20 May 2009

ALI's Proposed Principles of the Law of Software Contracts Approved for Final Release

In a previous blog posting, I discussed the new ALI Principles of the Law of Software Contracts. On May 19, 2009, the ALI membership, at its annual meeting, gave final approval to these principles. A number of provisions will prove controversial among software companies, particularly the new non-waivable implied warranty of no hidden material defects.

This implied warranty drew rebuke from a pair of unlikely allies: Microsoft and the Linux Foundation. In a joint May 14, 2009 letter to the academic representatives of the ALI responsible for the principles, Microsoft and the Linux Foundation requested that the ALI delay adoption of the principles pending further discussion and input from commercial software distributors and developers.
This [implied] warranty [of no hidden material defects] does not reflect existing commercial law: no similar warranty appears in the Uniform Commercial Code, and no explanation is given … for treating software contracts differently …. [T]he inability to disclaim the warranty does not reflect existing law or public policy: the UCC permits disclaimer of all implied warranties ….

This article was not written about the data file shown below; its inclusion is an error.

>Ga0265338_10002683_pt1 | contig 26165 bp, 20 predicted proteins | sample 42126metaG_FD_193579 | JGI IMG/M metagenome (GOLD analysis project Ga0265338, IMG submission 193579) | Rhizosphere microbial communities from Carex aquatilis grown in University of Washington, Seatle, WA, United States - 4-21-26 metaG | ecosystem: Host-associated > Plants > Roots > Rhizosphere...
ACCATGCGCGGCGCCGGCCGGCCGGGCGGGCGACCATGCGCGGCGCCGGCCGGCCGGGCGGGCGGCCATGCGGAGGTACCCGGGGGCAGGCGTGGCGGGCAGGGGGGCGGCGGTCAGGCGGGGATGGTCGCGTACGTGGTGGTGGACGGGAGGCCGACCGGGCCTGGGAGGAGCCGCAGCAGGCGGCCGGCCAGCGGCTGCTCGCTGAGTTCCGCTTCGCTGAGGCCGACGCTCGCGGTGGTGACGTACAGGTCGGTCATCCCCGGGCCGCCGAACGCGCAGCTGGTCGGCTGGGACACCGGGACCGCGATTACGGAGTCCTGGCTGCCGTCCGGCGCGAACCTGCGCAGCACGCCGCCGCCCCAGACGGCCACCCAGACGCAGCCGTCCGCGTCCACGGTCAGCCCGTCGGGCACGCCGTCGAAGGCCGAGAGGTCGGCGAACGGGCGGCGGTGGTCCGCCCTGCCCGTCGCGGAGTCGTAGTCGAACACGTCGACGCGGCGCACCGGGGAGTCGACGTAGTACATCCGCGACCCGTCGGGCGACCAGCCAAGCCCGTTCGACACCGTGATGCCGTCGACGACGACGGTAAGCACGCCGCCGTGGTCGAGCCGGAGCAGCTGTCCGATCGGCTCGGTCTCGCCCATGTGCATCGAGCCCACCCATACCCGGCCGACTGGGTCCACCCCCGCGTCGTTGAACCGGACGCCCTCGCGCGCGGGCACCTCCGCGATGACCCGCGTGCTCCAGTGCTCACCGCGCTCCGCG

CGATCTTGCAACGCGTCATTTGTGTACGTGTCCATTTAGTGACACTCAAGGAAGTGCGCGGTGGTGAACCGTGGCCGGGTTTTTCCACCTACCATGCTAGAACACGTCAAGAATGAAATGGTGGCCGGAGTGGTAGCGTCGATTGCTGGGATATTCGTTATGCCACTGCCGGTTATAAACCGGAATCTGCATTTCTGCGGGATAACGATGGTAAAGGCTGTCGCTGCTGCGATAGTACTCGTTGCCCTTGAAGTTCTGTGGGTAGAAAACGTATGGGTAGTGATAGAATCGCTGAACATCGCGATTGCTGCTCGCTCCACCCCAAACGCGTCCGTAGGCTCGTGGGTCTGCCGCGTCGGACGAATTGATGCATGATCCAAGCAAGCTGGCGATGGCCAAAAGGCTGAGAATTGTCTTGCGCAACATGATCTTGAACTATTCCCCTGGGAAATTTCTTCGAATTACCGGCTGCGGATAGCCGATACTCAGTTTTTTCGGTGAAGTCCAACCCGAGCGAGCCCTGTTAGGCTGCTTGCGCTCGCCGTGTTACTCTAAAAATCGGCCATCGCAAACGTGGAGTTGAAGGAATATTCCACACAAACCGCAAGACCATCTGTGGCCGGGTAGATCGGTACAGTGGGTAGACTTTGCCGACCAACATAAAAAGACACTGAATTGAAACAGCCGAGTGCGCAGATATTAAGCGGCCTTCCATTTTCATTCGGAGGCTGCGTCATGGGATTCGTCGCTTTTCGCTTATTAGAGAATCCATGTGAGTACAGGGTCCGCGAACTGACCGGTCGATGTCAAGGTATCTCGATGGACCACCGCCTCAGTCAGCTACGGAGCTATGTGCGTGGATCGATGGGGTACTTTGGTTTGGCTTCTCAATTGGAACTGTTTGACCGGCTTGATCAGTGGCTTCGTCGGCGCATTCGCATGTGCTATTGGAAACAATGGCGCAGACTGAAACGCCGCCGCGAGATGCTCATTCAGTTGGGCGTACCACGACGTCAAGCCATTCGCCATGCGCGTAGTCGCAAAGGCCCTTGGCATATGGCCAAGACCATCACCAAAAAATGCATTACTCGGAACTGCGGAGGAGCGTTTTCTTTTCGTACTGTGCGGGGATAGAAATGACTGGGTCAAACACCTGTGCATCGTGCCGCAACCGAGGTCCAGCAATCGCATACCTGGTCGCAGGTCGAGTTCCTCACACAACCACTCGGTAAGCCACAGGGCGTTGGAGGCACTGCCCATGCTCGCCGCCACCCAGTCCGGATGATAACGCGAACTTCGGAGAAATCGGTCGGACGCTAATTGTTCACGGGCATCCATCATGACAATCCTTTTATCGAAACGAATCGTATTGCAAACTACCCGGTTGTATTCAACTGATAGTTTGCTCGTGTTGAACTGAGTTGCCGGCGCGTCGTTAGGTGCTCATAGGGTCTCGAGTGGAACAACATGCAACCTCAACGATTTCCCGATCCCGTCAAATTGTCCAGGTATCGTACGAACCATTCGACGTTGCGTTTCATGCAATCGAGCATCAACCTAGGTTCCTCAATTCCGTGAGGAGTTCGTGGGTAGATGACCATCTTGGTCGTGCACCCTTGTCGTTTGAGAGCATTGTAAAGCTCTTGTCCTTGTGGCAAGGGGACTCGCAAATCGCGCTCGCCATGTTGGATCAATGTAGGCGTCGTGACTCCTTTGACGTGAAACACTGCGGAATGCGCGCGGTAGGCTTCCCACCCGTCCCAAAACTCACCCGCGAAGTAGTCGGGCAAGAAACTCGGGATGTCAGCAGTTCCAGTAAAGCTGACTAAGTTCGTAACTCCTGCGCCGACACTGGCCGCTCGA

Apparently the ALI stewards of the principles were unmoved by the entreaties of these two powerful representatives of both sides of the software industry spectrum.

1 comment:

Unknown said...

Since the principles of the law of software contracts are not easy to interpret in accordance with the law, there is a need to consult a lawyer in denver for contracts. It is also interesting to note that a contracts lawyer denver location can explain about the said proposed principles of the law of software contracts which is a highly technical legal term.